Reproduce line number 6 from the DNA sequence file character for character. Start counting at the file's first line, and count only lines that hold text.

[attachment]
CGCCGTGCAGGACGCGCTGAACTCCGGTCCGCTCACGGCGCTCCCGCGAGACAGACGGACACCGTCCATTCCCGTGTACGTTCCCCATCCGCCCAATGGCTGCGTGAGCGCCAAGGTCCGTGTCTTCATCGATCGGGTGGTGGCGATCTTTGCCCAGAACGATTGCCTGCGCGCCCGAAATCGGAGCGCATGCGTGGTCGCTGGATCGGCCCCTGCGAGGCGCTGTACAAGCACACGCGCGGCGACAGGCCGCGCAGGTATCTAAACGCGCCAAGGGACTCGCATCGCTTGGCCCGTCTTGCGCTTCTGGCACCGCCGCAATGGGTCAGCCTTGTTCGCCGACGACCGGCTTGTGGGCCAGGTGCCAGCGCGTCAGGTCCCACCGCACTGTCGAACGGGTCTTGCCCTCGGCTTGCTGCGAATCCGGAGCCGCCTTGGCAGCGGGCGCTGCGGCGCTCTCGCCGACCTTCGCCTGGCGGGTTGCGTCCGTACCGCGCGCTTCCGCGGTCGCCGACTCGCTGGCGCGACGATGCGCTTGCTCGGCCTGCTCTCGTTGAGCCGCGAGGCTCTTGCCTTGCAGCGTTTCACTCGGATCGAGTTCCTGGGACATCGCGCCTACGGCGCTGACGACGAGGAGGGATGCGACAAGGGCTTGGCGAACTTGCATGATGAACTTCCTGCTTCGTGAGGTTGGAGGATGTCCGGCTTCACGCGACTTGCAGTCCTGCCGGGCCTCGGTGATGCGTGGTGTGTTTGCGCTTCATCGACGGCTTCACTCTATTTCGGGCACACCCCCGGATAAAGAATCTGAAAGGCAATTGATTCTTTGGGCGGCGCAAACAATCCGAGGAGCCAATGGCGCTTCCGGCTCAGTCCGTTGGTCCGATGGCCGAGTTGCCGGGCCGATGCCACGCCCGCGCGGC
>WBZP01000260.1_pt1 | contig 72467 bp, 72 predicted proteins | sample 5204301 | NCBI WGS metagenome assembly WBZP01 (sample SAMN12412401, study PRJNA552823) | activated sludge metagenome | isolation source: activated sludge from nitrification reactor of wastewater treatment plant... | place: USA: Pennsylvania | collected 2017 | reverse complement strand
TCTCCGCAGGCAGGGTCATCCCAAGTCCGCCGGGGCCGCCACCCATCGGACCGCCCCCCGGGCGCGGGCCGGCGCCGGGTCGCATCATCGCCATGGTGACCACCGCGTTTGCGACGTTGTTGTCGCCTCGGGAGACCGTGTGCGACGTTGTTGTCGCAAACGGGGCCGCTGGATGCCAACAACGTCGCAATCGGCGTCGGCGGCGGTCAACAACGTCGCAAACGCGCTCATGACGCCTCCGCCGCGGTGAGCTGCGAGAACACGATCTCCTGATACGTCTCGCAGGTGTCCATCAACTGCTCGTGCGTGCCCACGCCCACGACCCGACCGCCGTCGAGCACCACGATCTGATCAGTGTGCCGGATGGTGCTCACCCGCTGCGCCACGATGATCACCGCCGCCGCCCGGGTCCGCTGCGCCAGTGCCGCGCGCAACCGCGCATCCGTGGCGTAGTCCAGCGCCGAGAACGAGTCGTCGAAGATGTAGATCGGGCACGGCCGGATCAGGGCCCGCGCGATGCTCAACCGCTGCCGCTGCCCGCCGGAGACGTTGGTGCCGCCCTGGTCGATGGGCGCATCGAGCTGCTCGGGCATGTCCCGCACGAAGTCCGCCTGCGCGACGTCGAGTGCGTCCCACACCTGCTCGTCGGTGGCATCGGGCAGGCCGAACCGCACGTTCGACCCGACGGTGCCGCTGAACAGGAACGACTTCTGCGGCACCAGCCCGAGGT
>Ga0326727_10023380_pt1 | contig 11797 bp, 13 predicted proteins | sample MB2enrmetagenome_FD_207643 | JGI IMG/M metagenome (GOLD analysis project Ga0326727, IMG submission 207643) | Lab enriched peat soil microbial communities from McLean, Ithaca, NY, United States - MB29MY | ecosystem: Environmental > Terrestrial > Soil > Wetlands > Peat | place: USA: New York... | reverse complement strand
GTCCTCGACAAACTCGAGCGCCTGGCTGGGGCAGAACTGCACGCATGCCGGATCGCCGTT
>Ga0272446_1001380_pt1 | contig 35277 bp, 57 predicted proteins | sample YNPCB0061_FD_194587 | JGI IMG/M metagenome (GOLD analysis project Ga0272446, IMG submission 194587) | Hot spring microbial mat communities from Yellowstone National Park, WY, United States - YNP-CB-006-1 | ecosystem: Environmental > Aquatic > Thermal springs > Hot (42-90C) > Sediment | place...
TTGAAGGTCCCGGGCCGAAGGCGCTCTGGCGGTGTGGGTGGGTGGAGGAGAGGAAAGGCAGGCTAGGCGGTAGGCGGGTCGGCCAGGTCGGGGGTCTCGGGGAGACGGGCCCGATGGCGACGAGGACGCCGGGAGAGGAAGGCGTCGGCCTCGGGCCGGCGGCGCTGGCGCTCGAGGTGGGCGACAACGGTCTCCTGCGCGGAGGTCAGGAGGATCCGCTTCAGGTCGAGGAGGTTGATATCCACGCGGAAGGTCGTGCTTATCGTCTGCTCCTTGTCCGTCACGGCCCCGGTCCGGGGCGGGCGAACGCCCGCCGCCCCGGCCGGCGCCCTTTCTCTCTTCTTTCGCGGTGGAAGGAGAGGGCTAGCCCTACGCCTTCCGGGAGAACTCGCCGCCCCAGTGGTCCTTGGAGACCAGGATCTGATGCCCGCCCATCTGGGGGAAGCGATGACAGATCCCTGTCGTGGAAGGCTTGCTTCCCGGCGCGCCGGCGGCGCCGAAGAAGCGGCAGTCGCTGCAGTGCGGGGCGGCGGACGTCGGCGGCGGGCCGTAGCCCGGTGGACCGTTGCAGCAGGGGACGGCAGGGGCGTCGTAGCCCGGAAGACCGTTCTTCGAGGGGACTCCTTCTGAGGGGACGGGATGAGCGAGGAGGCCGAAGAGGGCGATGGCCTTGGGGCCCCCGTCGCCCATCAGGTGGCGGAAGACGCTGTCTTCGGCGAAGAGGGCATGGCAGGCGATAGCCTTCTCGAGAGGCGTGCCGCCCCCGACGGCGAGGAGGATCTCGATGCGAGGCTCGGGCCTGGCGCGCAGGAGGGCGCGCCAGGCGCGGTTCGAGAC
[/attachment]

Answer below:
>Ga0272446_1001380_pt1 | contig 35277 bp, 57 predicted proteins | sample YNPCB0061_FD_194587 | JGI IMG/M metagenome (GOLD analysis project Ga0272446, IMG submission 194587) | Hot spring microbial mat communities from Yellowstone National Park, WY, United States - YNP-CB-006-1 | ecosystem: Environmental > Aquatic > Thermal springs > Hot (42-90C) > Sediment | place...